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Possible Relief For Skyrocketing Fire Insurance In California

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Sonora, CA — As the cost of insuring homes has continued to climb due to consecutive years of catastrophic wildfires in California, state regulators may have come up with a relief plan.

On Monday, Insurance Commissioner Ricardo Lara announced a step toward creating incentives for retrofitting older homes to make them more resilient to fires, cutting down costs. Lara’s office will work with four state agencies charged with wildfire response and prevention to establish statewide standards for home hardening. The participating agencies include the Governor’s Office of Emergency Services, the California Department of Forestry and Fire Protection, the California Public Utilities Commission, and the Governor’s Office of Planning and Research.

Lara called the convening of fire safety, disaster and insurance experts to determine the mitigation standards “long overdue.”
Those changes including things like replacing single to dual-paned windows to creating fire-resistant landscaping to reduce wildfire risks and make insurance more affordable and available in California.

“I want to see companies reward efforts by putting money back into (homeowners’) pockets,” asserted Lara.

This comes in the wake of insurance providers increasingly dropping coverage in fire-prone regions of the state due to heavy losses incurred from some of the most destructive wildfires in the state’s history. Lara’s office cites this recent data that showed, between 2018 and 2019 insurers dropped residential policies statewide by 31%. At the same time, the state’s FAIR Plan, which is a bare-bones fire insurance plan of last resort, has seen a hike of 225% in enrollment.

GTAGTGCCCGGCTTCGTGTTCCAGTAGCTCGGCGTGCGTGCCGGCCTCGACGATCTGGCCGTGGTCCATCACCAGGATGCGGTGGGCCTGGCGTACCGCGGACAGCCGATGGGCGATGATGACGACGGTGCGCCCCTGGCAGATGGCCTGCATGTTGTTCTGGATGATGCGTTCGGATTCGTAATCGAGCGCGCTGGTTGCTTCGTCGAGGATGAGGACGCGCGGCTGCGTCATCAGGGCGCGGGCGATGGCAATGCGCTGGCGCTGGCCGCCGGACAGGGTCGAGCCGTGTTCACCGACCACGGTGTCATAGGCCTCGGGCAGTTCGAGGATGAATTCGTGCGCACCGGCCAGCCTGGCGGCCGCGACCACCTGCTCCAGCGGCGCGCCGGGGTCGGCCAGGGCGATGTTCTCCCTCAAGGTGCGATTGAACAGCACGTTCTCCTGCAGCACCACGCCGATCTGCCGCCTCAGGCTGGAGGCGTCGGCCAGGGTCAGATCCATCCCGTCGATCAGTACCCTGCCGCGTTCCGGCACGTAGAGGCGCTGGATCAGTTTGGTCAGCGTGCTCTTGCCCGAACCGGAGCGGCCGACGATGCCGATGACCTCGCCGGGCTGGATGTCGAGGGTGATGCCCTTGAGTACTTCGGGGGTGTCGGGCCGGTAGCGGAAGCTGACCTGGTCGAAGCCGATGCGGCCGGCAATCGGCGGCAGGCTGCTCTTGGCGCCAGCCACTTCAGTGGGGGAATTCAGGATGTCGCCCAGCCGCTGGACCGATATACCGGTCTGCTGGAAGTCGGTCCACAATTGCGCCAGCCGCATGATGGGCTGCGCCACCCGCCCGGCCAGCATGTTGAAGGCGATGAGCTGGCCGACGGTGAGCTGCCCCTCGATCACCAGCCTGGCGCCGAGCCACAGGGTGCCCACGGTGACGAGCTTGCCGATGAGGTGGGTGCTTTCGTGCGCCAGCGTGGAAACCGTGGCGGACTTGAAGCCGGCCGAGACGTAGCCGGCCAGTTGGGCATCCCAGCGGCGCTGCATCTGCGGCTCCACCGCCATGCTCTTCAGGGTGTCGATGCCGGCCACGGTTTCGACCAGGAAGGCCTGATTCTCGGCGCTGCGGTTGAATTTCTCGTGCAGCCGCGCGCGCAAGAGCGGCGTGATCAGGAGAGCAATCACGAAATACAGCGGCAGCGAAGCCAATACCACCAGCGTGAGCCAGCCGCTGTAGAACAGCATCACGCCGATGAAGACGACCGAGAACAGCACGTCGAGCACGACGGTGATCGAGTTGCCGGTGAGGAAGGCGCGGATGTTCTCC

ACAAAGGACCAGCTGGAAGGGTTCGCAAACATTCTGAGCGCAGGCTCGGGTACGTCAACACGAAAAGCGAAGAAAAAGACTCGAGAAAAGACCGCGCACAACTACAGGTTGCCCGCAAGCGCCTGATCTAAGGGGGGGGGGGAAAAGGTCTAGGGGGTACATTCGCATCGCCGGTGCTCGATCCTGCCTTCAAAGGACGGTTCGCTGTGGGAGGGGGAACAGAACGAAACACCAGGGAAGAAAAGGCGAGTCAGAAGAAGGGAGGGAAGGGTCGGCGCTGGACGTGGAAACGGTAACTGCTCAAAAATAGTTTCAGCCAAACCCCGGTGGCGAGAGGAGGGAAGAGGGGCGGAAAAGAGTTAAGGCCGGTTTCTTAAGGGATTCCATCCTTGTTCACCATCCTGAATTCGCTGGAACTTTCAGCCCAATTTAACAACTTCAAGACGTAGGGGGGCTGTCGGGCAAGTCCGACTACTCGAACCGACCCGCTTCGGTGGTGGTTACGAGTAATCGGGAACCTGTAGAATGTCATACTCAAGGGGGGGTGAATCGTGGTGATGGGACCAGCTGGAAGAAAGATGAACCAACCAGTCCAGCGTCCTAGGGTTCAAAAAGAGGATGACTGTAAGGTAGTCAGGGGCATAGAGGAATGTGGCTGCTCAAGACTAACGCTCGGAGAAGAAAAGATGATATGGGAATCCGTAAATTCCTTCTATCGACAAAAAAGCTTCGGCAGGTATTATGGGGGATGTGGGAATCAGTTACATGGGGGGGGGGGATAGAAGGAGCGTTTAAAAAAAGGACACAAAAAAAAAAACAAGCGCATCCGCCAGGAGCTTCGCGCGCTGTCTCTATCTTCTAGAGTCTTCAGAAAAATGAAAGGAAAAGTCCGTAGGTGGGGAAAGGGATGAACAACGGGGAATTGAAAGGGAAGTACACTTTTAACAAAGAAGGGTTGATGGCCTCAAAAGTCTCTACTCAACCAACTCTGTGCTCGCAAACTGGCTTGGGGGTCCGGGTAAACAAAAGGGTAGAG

Lara has been pushing for incentivizing home hardening as a solution to the growing crisis, using the example of safe driver incentives where car owners that demonstrate they are safe drivers, can usually get a discounted rate from insurance companies. He notes that the state’s FAIR Plan and a few insurance companies offer discounts for homeowners who make improvements to protect against fires. But Lara stated that he wants to see broader discount programs with a uniform set of standards, based on scientific research, as a way to give homeowners, communities, and insurance companies a shared strategy for reducing wildfire risks.

“Both consumers and industry should embrace mitigation because we are at a crossroads, where we all realize that we have to reduce the overall fire risk and unfortunately, fires are not going to go away anytime soon,” remarked Lara.

Insurers paid over $26 billion in claims for the 2017 and 2018 wildfires, and an estimated $7 billion for last year’s wildfires, according to the Property Casualty Insurance Association. Some of its findings for reducing a home’s risk of catching fire can be found here.